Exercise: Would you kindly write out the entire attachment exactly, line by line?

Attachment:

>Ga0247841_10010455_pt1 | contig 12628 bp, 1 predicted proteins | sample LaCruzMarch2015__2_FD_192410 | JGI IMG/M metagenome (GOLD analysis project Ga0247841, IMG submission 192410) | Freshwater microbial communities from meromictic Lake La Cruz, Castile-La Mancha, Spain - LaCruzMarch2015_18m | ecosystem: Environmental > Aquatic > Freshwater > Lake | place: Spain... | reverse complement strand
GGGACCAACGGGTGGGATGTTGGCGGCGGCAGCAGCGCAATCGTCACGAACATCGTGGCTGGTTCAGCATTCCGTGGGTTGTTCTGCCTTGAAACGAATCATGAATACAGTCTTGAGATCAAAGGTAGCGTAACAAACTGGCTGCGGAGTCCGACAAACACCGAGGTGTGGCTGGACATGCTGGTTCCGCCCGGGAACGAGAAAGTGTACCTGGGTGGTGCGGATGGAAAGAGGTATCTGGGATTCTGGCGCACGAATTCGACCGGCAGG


>Ga0247841_10010455_pt1 | contig 12628 bp, 1 predicted proteins | sample LaCruzMarch2015__2_FD_192410 | JGI IMG/M metagenome (GOLD analysis project Ga0247841, IMG submission 192410) | Freshwater microbial communities from meromictic Lake La Cruz, Castile-La Mancha, Spain - LaCruzMarch2015_18m | ecosystem: Environmental > Aquatic > Freshwater > Lake | place: Spain... | reverse complement strand
GGGACCAACGGGTGGGATGTTGGCGGCGGCAGCAGCGCAATCGTCACGAACATCGTGGCTGGTTCAGCATTCCGTGGGTTGTTCTGCCTTGAAACGAATCATGAATACAGTCTTGAGATCAAAGGTAGCGTAACAAACTGGCTGCGGAGTCCGACAAACACCGAGGTGTGGCTGGACATGCTGGTTCCGCCCGGGAACGAGAAAGTGTACCTGGGTGGTGCGGATGGAAAGAGGTATCTGGGATTCTGGCGCACGAATTCGACCGGCAGG